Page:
RFC open on newLISP documentation

Started by kazemori, November 28, 2003, 02:34:32 PM

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I agree, those examples explain it a lot better than the words. I will put in your examples, but leave it up to Michael to shorten the English explaining the different synyaxes when he comes to letter S.



Yes he's doing a nice job ;-) quite some work though!

Here is another semphore example... perhpas usefull ->


;; File     : sem.lsp

;; Comment  : fork with semaphore


;; semaphore actions

(constant 'wait -1 'run 1 'release 0)

(define (shout counter channel)

    (while (<= counter 20)


        (write-line (string counter) channel)

        (sleep 100)

        (semaphore sid wait)

        (inc 'counter))))

(define (listen channel)

    (setq y "")

    (while (!= y "20")


        (println "* " (setq y (read-line channel)))

        (sleep 100)

        (semaphore sid run))))

;; create io communication pipes

(map set '(in out) (pipe))

;; create a semaphore 'sid

(setq sid (semaphore))

;; init the semaphore to inactive

(semaphore sid)

;; fork the functions

(fork (shout 0 out))

(fork (listen in))

;; release the sid system wide!

(semaphore sid 0)


The output is this ->

# newlisp sem.lsp

* 0

* 1

* 2

* 3

* 4

* 5

* 6

* 7

* 8

* 9

* 10

* 11

* 12

* 13

* 14

* 15

* 16

* 17

* 18

* 19

* 20
-- (define? (Cornflakes))


8.9.8 doc for 'int'

QuoteIf str is invalid, integer returns nil as a default value if not otherwise specified.

should read:

QuoteIf str is invalid, int returns nil as a default value if not otherwise specified.

since integer is deprecated.

m i c h a e l

Hans-Peter: Thank you for catching this. The manual has been updated with your change.

Norman: I've made a note to include your code changes and intend to add them when we get to the S's. Thanks for the great examples!  (I learn best from examples :-)

m i c h a e l


Rev 12 of the newLISP Users Manual and Reference is online:


Its includes the changes from 'integer' -> 'int'

Thanks to Michael for edits in the 'N' letter



Hello Lutz,

Perhaps a remark on the manual for 'read-file, as from 9.0.0 there are more

options with read-file i think its a good idea to mention these ->

* read-file used from within a script always will execute the file (if its a newlisp file)

that its reading, except when the script that uses the read-file function has

an explicit (exit).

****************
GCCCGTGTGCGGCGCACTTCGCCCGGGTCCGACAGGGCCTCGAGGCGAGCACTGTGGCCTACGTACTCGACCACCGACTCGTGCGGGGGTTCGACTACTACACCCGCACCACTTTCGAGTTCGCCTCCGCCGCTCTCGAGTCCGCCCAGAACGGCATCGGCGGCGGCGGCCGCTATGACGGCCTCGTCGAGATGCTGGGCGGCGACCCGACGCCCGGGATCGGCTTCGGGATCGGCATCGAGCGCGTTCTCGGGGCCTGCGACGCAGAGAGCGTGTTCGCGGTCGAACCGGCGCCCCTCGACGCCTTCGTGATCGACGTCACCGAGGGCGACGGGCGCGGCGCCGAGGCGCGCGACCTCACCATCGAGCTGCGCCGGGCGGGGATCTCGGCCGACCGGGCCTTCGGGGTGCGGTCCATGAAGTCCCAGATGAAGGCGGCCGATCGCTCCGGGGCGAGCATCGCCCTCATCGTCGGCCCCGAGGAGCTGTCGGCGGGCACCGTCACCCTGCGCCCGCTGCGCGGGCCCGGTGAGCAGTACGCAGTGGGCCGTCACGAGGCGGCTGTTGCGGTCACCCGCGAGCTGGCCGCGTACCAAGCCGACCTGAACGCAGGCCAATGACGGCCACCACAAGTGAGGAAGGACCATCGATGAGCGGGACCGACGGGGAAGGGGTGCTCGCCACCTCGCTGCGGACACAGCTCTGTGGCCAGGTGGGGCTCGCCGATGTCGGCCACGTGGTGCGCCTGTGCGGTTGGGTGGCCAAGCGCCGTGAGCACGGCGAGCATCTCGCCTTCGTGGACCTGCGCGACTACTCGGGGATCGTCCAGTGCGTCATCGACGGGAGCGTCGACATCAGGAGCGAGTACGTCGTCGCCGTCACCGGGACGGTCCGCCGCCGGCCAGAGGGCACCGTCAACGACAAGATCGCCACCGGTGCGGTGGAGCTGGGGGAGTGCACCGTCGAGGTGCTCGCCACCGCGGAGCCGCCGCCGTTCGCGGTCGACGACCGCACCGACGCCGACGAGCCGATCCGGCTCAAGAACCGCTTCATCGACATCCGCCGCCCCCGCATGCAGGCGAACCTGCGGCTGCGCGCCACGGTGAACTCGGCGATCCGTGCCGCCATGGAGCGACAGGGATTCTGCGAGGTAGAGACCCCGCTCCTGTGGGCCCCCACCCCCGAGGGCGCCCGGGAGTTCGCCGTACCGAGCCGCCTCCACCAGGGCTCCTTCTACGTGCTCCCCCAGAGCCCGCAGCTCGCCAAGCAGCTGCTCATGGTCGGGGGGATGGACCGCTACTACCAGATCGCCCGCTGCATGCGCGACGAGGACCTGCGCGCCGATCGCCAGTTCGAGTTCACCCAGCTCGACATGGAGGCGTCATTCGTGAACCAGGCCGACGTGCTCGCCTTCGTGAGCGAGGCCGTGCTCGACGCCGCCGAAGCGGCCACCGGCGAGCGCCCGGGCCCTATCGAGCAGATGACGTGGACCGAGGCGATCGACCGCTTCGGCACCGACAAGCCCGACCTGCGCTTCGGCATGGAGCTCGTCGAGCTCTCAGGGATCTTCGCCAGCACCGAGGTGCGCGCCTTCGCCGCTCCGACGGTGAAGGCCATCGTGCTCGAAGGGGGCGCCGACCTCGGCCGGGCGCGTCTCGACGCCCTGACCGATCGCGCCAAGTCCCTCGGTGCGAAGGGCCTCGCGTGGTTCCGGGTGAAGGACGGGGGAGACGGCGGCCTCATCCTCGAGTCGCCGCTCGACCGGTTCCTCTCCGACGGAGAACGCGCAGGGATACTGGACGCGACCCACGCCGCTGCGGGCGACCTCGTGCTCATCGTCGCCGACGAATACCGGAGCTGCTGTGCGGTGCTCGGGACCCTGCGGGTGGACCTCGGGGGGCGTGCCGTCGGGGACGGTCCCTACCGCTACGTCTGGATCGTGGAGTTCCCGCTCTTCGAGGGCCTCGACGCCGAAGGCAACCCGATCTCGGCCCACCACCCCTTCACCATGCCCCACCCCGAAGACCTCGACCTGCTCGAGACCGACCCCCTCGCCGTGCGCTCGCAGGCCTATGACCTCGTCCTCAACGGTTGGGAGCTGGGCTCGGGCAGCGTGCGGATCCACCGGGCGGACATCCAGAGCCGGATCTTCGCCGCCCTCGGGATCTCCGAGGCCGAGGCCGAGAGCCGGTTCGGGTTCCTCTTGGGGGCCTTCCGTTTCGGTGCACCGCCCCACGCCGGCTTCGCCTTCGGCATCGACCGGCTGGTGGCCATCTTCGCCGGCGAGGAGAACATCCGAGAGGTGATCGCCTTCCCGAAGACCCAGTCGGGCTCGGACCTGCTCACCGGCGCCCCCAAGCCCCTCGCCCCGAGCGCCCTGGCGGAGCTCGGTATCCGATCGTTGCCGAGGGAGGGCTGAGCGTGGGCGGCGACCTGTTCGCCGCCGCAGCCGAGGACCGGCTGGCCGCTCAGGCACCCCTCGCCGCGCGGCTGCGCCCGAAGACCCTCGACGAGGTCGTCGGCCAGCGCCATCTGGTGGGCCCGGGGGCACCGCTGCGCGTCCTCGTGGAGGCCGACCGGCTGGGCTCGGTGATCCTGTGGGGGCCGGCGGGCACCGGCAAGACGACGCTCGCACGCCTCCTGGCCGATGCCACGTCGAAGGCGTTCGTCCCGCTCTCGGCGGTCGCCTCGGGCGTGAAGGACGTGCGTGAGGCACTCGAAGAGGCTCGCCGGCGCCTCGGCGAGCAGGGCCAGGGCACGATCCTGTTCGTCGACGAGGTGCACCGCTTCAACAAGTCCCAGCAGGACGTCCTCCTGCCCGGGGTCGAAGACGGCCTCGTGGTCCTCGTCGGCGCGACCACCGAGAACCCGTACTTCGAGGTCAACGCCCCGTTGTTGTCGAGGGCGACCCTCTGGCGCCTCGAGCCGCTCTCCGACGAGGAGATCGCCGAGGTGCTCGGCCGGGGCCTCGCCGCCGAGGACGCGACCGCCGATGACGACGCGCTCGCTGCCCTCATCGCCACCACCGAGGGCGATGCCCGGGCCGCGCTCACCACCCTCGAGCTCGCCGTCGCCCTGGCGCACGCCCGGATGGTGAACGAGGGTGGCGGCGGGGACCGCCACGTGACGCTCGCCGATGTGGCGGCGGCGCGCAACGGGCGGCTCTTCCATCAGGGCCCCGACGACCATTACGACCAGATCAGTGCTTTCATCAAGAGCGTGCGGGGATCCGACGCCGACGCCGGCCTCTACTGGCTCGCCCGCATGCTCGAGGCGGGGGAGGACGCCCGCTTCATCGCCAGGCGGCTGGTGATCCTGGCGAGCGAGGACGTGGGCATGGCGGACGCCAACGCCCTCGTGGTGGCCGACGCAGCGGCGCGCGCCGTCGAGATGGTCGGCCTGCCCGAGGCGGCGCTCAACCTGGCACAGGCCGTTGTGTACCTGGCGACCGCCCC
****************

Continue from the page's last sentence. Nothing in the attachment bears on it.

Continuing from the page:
But because read-file now also has "file://" support , there is a way around

the use of an (exit). The NOT use of an (exit) is often done during testing

of a script.

;; this will execute the file when no (exit) is supplied afterwards.

(setq buffer (read-file (main-args 2)))

;; this also will execute the file when no (exit) is supplied afterwards.

(setq buffer (read-file (append "file://" (main-args 2))))

;; this will NOT execute the file!, BUT 1 backdraw, you cant use

;; an append on file:// + filename, that will execute again, as above!

(setq buffer (read-file "file://myscript.lsp"))

PS: the explicit (exit) actualy goes for read-buffer too.

a global workarround on the automatic execute is i.e.the example below

within a script while its executed from the command-line like ->



(setq buffer (read-file (rest (chop (main-args 2)))))

---command line

./prog.lsp {readme.lsp}

-- (define? (Cornflakes))


'read-file' does not execute any files ist just reads them, and there is nothing special about the "file://" prefix.

What you arte experiencing is the fact that your first script, because it does not exit, consumes the argument of the second program. For this reason it is always important that a script exits. If a script does not exit than newlisp will try and load arguments which where meant to be consumed by the script.

Let me explain with an example:

# this is program: main

(println (main-args))
(set 'buff (append "file://" (main-args 2)))


and the second program:

;program: test
(println "hello world")

now run it from the shell:

~> ./main test
("/usr/bin/newlisp" "./main" "test")

Only the statement in main is executed showing the contents of main-args. Then the (exit) statement in main keeps newLISP from loading test (which already has been read by main) and it exits.

Now lets delete the exit statement in main and run again:

~> ./main test
("/usr/bin/newlisp" "./main" "test")
hello world

newLISP loads main and executes the statements in main reading the file test, then because the exit in main is missing, newLISP also loads the second file test and executes the (println ...) statement.

You see nothing is executed here by 'read-line'. Never forget to put an (exit) statement at the end of your scripts, or newLISP will try to consume the comand line arguments, which where meant for the script.



Thanks Lutz, for the explenation...
-- (define? (Cornflakes))


Latest manual... some small misplaced "" in net-eval


    (net-eval "" 4711 "(+ 3 4"))       → 7

    (net-eval "" 4711 "(+ 3 4") 1)     → nil  ; timeout to short

    (net-eval "" 4711 "(+ 3 4") 1000)  → 7

should be ->


    (net-eval "" 4711 "(+ 3 4)" )       → 7

    (net-eval "" 4711 "(+ 3 4)" 1)     → nil  ; timeout to short

    (net-eval "" 4711 "(+ 3 4)" 1000)  → 7
-- (define? (Cornflakes))


Remarkt for the manual since the introduction of UNIX local sockets!

Do not use "newlisp -c -d 4177 myfile.lsp is you want to load the file "myfile.lsp"

because this will remove the file "myfile.lsp" and create a local UNIX socket called "myfile.lsp="

Use "newlisp -c myfile.lsp -d 4177" if you want to load a file in deamon mode!

just lost 1/2 gig of data ;-)  (long life the backup system "copy-file ;-)
-- (define? (Cornflakes))


9.2.5 manual section "directory"

(directory "." "\.c")  → ("foo.c" "bar.c")

(directory "." {.c})  → ("foo.c" "bar.c")

should be ->

(directory "." ".c$")  → ("foo.c" "bar.c")

(directory "." {.c$})  → ("foo.c" "bar.c")
-- (define? (Cornflakes))